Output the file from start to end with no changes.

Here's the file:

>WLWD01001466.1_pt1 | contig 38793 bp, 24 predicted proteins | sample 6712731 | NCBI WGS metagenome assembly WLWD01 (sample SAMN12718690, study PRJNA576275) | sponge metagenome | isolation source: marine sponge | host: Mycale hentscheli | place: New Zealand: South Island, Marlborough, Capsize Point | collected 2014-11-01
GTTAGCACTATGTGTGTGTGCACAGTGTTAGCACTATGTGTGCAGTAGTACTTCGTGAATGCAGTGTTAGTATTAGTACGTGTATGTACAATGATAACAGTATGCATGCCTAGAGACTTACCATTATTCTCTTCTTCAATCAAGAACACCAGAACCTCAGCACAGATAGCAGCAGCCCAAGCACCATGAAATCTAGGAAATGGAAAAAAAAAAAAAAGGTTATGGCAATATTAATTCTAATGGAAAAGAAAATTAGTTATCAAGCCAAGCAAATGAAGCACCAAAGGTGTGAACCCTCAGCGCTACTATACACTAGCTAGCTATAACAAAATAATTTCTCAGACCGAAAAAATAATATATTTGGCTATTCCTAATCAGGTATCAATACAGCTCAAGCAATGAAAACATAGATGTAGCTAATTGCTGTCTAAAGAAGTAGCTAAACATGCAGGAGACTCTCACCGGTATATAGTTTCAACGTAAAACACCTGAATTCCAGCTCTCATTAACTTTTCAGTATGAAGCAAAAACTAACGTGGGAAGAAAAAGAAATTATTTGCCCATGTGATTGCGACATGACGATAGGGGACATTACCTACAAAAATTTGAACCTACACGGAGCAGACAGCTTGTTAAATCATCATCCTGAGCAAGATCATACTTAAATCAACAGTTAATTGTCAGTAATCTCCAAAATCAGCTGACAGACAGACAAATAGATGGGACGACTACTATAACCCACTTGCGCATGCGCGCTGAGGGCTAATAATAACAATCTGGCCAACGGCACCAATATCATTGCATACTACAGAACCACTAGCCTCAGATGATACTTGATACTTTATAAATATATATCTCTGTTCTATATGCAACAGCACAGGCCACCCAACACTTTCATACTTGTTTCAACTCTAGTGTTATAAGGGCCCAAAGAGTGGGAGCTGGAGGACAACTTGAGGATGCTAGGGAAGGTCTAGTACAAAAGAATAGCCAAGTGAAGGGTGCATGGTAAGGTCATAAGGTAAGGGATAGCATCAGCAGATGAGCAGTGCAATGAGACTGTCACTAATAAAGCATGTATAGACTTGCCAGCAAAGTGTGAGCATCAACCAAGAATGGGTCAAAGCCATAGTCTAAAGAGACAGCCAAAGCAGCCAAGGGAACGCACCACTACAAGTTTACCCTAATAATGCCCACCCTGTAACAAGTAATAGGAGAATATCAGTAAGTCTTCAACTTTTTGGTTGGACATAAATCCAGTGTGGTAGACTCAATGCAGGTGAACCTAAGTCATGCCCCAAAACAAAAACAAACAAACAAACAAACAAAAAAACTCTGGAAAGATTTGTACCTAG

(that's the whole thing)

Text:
>WLWD01001466.1_pt1 | contig 38793 bp, 24 predicted proteins | sample 6712731 | NCBI WGS metagenome assembly WLWD01 (sample SAMN12718690, study PRJNA576275) | sponge metagenome | isolation source: marine sponge | host: Mycale hentscheli | place: New Zealand: South Island, Marlborough, Capsize Point | collected 2014-11-01
GTTAGCACTATGTGTGTGTGCACAGTGTTAGCACTATGTGTGCAGTAGTACTTCGTGAATGCAGTGTTAGTATTAGTACGTGTATGTACAATGATAACAGTATGCATGCCTAGAGACTTACCATTATTCTCTTCTTCAATCAAGAACACCAGAACCTCAGCACAGATAGCAGCAGCCCAAGCACCATGAAATCTAGGAAATGGAAAAAAAAAAAAAAGGTTATGGCAATATTAATTCTAATGGAAAAGAAAATTAGTTATCAAGCCAAGCAAATGAAGCACCAAAGGTGTGAACCCTCAGCGCTACTATACACTAGCTAGCTATAACAAAATAATTTCTCAGACCGAAAAAATAATATATTTGGCTATTCCTAATCAGGTATCAATACAGCTCAAGCAATGAAAACATAGATGTAGCTAATTGCTGTCTAAAGAAGTAGCTAAACATGCAGGAGACTCTCACCGGTATATAGTTTCAACGTAAAACACCTGAATTCCAGCTCTCATTAACTTTTCAGTATGAAGCAAAAACTAACGTGGGAAGAAAAAGAAATTATTTGCCCATGTGATTGCGACATGACGATAGGGGACATTACCTACAAAAATTTGAACCTACACGGAGCAGACAGCTTGTTAAATCATCATCCTGAGCAAGATCATACTTAAATCAACAGTTAATTGTCAGTAATCTCCAAAATCAGCTGACAGACAGACAAATAGATGGGACGACTACTATAACCCACTTGCGCATGCGCGCTGAGGGCTAATAATAACAATCTGGCCAACGGCACCAATATCATTGCATACTACAGAACCACTAGCCTCAGATGATACTTGATACTTTATAAATATATATCTCTGTTCTATATGCAACAGCACAGGCCACCCAACACTTTCATACTTGTTTCAACTCTAGTGTTATAAGGGCCCAAAGAGTGGGAGCTGGAGGACAACTTGAGGATGCTAGGGAAGGTCTAGTACAAAAGAATAGCCAAGTGAAGGGTGCATGGTAAGGTCATAAGGTAAGGGATAGCATCAGCAGATGAGCAGTGCAATGAGACTGTCACTAATAAAGCATGTATAGACTTGCCAGCAAAGTGTGAGCATCAACCAAGAATGGGTCAAAGCCATAGTCTAAAGAGACAGCCAAAGCAGCCAAGGGAACGCACCACTACAAGTTTACCCTAATAATGCCCACCCTGTAACAAGTAATAGGAGAATATCAGTAAGTCTTCAACTTTTTGGTTGGACATAAATCCAGTGTGGTAGACTCAATGCAGGTGAACCTAAGTCATGCCCCAAAACAAAAACAAACAAACAAACAAACAAAAAAACTCTGGAAAGATTTGTACCTAG